First Principles

collage of banknotes superimposed with an inflation graph - featured image of a blog post by charles gillams of monogram capital management ltd

Principles may be lacking in certain quarters, but we will start with the economics of inflation rather than Boris.

How much inflation and for how long?

Inflation is simply too much demand for the available supply, nothing more complex than that. So, you tame it by either less demand or more supply. So, unlike it seems most Central Bank economists, who it turns out are just statisticians, for ever looking back, we must project forward.

That tells us quite clearly that the inflationary imbalance will persist as long as demand stays artificially high and supply is artificially constrained. It is that simple. Forget the rest.

So as long as governments have fiscal laxity, along with negative real interest rates, they are pushing up demand. As long as workers won’t or can’t work, it will reduce supply, as long as economic activity is made less efficient by government action and diktat, it will reduce supply; end of.

So, at the very least Central Bank balance sheets must start reducing, which is not happening, stimulus must be fully withdrawn, which is not happening, and the old workers and their old ways of working must resume, which is not happening. Fresh capital can certainly change some of that, but it takes time.

Putin, Oil, and Geopolitics

What about oil?

This is the one item that alone might distort the picture. Which is positive, as we see oil prices falling in the summer. We also don’t see the West has really grasped what Putin is up to; in all the cold war style hysteria, he is possibly just after what he says. This is for the West to stop fomenting rebellion in Russia’s sphere of influence, and to be clear about NATO expansion plans, where there are indeed none in existence. He might have higher hopes, perhaps of a deal on Crimea in exchange for the Donbas, but we doubt it (or his chances of getting it are low). As might we, less interference in our politics would be nice; but see previous answer.

Nor is it that clear he is actually rationing energy; it is telling that Russia is reported as not able to meet its OPEC + quota, which at these prices is crazy. His oil industry will have been hit by sanctions, and the loss of Western expertise, and the Russian economy will also have suffered under COVID. A loosening of sanctions would really help him, for all his bravado.

If that reading is correct, as the situation winds down and OPEC+ winds up production, oil prices will fall, I would expect quite substantially. Much of the energy spike is self-inflicted, with nuclear plant closing or offline in France and Germany, and reckless price controls, having made using UK gas storage unattractive. All of these things can be sorted out.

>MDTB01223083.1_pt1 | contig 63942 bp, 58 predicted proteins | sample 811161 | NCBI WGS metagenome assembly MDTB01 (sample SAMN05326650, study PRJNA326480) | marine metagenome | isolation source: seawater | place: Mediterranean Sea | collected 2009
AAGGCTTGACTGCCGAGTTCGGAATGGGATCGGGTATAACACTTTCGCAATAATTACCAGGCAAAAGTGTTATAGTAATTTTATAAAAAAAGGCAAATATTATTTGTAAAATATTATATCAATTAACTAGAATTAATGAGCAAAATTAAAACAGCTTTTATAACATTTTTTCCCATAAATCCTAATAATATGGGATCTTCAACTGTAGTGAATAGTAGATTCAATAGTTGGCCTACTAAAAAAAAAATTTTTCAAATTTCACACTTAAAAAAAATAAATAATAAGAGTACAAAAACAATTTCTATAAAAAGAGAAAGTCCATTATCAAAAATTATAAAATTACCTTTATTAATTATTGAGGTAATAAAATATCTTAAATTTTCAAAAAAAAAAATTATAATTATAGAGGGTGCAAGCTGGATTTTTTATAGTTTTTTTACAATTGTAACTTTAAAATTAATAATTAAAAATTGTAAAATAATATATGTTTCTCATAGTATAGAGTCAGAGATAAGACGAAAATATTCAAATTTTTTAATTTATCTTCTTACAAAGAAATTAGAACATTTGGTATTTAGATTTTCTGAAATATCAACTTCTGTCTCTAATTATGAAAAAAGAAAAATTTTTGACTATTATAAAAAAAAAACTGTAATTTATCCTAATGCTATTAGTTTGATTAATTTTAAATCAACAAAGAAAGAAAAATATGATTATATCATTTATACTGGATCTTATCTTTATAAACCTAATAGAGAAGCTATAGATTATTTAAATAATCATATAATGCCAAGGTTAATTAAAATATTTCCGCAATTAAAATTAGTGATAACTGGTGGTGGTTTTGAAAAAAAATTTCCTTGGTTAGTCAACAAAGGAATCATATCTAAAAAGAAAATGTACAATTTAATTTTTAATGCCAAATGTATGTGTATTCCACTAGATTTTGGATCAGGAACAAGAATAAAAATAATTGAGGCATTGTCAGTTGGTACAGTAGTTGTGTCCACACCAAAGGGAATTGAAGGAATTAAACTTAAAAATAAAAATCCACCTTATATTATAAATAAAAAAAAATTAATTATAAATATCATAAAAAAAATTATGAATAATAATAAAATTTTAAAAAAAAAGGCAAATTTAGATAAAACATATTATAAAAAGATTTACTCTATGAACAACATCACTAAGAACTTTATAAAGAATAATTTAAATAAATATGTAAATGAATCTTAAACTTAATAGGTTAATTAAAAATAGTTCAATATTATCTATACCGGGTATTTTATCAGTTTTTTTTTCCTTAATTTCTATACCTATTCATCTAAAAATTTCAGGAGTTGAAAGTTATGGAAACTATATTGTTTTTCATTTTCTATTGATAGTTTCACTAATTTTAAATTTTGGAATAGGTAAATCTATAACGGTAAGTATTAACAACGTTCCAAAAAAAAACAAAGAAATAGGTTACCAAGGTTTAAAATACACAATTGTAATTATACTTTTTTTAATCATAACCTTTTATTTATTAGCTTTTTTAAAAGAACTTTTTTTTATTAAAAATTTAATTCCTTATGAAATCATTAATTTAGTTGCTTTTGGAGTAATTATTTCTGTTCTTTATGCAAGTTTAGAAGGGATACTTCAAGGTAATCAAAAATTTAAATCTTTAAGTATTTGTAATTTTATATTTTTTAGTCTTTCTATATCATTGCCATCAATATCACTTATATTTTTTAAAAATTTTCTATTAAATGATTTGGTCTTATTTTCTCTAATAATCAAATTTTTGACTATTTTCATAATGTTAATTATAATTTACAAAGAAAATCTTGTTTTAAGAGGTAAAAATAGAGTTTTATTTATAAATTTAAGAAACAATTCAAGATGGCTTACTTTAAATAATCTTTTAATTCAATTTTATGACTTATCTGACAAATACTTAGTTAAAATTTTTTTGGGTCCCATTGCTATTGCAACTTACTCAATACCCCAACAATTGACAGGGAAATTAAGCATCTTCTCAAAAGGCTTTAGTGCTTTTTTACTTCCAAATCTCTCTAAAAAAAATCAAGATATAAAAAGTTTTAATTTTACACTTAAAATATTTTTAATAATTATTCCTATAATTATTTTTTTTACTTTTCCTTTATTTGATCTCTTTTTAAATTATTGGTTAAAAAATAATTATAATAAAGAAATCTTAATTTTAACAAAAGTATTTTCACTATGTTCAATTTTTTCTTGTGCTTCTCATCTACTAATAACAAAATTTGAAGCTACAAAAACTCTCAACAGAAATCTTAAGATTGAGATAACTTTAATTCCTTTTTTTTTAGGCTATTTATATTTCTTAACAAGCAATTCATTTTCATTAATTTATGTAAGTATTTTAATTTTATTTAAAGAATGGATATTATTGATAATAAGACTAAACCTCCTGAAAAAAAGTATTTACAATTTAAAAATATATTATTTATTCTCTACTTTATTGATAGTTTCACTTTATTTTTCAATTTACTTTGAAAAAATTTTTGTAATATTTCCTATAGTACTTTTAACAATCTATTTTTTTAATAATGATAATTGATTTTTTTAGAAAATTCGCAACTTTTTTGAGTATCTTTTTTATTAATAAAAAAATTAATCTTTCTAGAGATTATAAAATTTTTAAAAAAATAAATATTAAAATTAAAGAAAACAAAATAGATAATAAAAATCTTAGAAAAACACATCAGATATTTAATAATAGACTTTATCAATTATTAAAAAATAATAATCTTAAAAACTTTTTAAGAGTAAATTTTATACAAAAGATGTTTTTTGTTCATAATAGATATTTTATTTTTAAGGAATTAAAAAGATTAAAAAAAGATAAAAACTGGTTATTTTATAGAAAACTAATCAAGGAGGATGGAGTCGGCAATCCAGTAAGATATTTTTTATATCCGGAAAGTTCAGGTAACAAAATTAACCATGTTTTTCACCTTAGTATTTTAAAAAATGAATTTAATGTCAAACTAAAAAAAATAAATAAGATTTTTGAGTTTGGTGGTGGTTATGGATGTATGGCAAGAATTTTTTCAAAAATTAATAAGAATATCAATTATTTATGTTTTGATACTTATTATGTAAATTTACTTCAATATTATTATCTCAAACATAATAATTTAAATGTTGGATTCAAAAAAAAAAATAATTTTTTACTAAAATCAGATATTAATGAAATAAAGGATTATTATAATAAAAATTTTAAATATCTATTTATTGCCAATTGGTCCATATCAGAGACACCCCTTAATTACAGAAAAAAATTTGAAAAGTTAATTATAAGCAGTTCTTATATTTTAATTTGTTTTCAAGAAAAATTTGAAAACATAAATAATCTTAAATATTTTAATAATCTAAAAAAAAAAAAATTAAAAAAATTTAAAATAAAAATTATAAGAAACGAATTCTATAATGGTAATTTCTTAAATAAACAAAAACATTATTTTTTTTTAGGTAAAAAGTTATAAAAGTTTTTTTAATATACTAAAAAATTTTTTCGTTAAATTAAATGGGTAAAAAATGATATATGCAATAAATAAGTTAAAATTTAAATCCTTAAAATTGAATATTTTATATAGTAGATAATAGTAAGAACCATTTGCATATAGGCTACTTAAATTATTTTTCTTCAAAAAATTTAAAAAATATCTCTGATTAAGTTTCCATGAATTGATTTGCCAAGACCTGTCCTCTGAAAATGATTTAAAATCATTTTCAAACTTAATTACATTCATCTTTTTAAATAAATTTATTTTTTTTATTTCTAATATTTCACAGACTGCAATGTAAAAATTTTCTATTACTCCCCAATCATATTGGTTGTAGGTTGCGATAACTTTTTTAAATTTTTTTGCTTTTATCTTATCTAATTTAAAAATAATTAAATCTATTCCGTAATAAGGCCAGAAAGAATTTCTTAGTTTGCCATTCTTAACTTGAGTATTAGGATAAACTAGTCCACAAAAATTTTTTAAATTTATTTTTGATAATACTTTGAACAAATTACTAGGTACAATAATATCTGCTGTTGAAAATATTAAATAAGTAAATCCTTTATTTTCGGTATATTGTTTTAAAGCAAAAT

Any possible good outcomes on inflation?

So, to inflation, well it won’t care much about the pinpricks inflicted by the likely interest rate rises now under discussion, especially if they creep up so slowly no one notices. It needs a unified 1% OECD jump to cool this lot down, and the ending of stimulus. Neither is likely. Closing the US printing presses, were it to happen, does also have interesting global impacts, as Andrew Hunt notes.

We see it all turning rather glacially, with a bigger slump in inflation, if energy prices fall, but then being generally persistent in the 3% area for the rest of the year. We expect to have both higher rates and inflation for a while.

All of this is mighty tricky for investors, but I don’t sense that just bailing out is right, nor that the actual interest rate rise will cause an enduring slump in all asset prices. Investors have to own something, or they will sit and be mauled by inflation.

And what of Johnson?

It is easy to read the current level of confusion from either side’s viewpoint. Yet to me, I see the normal factional infighting, the usual media exaggeration, some political mischief making, but still no reason to depose a Prime Minister with a very clear mandate and a large majority.  Like any large party the Tories have the embittered and passed over, the Remainers and fans of state intervention and a volatile and raw body of new recruits in seats no one ever expected to win. Plus, no doubt a few opportunists who sense that the heavy lifting on COVID and BREXIT is done, and they can now seize all the prizes.

The Tories do need a reset; it would be nice if Downing Street left Ministers to govern and simply acted as a cheerleader. Not that I see that happening, leaders and their hangers on always lust after more and more centralization, more control. But until a compelling, unifying, plausible Tory opponent appears, I foresee no change.

And in a way with reform all but dead, with Gove’s last hurrah on ‘Levelling Up’ a damp squib, it may not matter who leads the Tories, they have very little real power.

It is quite odd how big majorities do so little good, and how poor party discipline is, when they have them.    

Charles Gillams